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    The notch filter may need to be trimmed or use high precision components. The notch filter I made for my ECG at uni had its centre freq at 47Hz instead of 50Hz :( But the quality of the filter was very good, heap of attenuation at the centre frequency and it was very fairly narrow too.
     
  9. LethalCorpse

    LethalCorpse Member

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    It's pretty easy, once you look at it. The datasheet for the op-amp tells you which pins are which. It'll have a diagram showing the IC with one or several of those same triangle shapes, and the pins they connect to. The IC will also have Vcc and Vss, just positive and negative supply. You connect your circuit's power rails to Vcc and Vss, and connect the op-amps in exactly the same way as they're connected in the circuit, ie + to +, - to - and output (the other end of the triangle) to output. So long as the op-amp IC you pick has enough op-amps on it to do the job (or you get enough of them) and your IC can use the supply voltage that the rest of your circuit is using, it'll just work.

    NB: in your circuit, i believe you've got a VDD/2 point? Connect to this in place of the ground symbol on my circuits.
     
  10. OP
    OP
    mhgarage

    mhgarage Member

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    There is a VDD/2 point, but it's connected to the normal ground i think. I'll have to check that though.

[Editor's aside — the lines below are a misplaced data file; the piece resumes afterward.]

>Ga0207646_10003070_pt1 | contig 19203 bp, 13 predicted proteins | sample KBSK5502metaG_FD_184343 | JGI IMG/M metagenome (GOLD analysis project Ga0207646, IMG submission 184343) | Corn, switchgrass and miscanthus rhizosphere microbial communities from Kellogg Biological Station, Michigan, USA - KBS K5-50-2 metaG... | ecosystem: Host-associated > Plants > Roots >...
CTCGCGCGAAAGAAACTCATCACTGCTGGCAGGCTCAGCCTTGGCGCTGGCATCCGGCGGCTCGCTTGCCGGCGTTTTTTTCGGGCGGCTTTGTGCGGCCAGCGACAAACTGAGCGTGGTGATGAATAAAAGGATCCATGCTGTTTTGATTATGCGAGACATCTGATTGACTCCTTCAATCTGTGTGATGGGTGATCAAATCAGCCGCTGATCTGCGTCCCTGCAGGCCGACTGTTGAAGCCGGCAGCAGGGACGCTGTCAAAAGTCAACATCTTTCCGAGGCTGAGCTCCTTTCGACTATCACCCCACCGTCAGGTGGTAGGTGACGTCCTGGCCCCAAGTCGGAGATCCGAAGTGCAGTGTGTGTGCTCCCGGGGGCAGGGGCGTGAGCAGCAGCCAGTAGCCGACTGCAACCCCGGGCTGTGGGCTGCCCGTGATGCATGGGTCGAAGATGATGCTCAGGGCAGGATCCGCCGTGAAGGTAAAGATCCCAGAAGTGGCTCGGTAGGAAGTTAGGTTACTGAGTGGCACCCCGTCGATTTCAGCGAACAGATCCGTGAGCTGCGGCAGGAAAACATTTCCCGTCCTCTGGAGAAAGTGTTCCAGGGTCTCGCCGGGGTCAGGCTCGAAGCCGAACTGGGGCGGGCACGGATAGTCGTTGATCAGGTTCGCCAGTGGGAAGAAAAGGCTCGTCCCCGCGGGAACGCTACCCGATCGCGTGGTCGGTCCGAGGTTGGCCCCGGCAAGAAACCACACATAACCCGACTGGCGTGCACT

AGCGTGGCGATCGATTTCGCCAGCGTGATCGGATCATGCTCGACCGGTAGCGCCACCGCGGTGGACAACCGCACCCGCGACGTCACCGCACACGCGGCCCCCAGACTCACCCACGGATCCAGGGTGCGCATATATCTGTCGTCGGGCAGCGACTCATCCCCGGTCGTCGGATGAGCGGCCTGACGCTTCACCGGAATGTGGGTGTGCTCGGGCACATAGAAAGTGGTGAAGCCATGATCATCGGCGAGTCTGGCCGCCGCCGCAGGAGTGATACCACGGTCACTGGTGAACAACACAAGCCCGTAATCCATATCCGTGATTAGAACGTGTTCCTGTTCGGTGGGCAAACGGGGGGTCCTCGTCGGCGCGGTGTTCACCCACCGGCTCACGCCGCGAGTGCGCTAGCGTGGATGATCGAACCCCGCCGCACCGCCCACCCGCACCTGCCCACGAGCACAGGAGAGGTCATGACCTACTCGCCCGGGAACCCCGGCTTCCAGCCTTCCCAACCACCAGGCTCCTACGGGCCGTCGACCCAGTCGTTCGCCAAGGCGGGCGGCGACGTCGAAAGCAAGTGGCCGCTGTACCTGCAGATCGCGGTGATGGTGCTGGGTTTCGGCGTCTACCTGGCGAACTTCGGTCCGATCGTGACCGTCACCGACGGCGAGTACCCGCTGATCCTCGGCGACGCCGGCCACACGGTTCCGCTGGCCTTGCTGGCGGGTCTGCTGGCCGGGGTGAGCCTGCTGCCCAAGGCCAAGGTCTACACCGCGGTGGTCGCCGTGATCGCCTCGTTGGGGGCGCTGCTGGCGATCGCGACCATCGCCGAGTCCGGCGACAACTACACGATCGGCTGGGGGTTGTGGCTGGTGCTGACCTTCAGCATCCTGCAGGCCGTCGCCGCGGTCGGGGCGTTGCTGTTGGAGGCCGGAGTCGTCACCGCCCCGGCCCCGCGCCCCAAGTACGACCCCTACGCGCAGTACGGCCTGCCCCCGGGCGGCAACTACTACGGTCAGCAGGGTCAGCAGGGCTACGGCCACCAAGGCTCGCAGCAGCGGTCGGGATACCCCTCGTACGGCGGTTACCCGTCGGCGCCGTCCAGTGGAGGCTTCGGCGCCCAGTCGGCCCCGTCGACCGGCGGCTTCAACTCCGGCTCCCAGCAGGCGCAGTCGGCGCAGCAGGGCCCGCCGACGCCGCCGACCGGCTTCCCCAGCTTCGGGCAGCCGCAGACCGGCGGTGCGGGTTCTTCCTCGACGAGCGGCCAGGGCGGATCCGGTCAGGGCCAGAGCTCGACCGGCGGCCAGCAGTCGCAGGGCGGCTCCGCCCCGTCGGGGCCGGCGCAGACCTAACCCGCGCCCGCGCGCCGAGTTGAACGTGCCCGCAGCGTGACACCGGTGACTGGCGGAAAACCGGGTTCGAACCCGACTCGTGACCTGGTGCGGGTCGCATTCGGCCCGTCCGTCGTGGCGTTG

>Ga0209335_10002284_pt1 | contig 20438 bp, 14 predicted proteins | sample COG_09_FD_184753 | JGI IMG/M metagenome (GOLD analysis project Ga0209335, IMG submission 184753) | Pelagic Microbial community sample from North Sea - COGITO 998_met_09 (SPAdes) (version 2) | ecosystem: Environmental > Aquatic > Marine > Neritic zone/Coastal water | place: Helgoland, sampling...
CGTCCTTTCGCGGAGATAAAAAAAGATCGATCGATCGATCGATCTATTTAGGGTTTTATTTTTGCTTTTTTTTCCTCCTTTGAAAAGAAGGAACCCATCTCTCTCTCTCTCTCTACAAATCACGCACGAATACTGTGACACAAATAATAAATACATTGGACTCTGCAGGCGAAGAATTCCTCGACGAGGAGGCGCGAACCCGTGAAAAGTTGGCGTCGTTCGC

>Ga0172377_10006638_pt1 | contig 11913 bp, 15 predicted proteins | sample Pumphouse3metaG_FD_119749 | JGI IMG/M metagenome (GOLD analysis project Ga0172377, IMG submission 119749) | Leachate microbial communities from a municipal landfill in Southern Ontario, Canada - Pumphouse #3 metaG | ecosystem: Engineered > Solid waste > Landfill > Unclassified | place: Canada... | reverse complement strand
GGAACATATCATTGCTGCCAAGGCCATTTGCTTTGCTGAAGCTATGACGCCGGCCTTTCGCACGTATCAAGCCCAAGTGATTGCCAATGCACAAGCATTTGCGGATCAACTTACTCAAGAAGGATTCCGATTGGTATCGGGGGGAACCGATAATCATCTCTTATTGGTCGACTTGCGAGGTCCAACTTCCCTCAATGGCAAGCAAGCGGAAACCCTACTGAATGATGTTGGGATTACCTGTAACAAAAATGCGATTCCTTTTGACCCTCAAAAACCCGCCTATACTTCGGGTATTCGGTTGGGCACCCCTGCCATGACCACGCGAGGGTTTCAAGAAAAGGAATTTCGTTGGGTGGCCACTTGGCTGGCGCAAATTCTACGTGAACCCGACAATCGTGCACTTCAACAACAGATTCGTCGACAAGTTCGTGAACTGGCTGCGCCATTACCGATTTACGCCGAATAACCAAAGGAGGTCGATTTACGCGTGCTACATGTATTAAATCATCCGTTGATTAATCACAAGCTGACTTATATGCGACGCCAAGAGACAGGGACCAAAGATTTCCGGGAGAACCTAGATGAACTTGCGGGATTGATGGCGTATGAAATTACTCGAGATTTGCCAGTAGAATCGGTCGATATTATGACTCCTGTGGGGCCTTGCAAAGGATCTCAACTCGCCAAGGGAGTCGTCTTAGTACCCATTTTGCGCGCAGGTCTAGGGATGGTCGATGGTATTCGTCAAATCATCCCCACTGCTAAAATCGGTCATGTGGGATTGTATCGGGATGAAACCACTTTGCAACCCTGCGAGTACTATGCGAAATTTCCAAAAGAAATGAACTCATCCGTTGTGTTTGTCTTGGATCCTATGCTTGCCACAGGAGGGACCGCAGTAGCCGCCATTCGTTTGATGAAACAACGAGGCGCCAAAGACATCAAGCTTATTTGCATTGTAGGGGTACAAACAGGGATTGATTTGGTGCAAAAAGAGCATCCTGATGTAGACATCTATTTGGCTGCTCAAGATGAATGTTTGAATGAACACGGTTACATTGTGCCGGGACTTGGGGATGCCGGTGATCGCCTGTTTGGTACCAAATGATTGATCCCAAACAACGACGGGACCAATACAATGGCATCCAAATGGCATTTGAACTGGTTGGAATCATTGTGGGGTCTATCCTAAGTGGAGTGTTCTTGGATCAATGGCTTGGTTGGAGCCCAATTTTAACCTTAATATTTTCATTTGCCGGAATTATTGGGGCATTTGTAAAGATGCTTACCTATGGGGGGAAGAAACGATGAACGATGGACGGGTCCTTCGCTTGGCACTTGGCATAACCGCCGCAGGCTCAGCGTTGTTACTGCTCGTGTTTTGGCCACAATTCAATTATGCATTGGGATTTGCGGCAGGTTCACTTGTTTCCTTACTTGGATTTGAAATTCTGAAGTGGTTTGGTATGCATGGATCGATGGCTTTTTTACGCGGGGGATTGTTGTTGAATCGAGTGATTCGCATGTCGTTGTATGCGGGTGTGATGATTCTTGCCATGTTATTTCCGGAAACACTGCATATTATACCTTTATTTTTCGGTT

I tried the ECG on a laptop, and got a much clearer trace. There is still a little bit of interference, but it's greatly reduced. I'll certainly investigate the low pass filter - will it work without the notch filter?
     
  11. Odje

    Odje Member

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    Yes.

    The low pass filter will get rid of signals which have a frequency greater than the filter's cut off frequency. The notch filter will try and get rid of signals with a particular frequency, 50Hz in this case.

    50Hz noise is very common in instrumentation due to all the mains power cable everywhere.
     
  12. LethalCorpse

    LethalCorpse Member

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    Yep. And looking at your trace, 50Hz noise is your big issue atm
     
  13. OP
    OP
    mhgarage

    mhgarage Member

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    Fantastic. Well i'll give it a go. I assume i connect the LHS of your circuit diagram to the ecg, and the RHS to the pc? Also, does software exist that will remove that noise for me so i can see if it cleans up the trace in advance? I remember that an old oscope i had years ago would do that - but i don't have one anymore.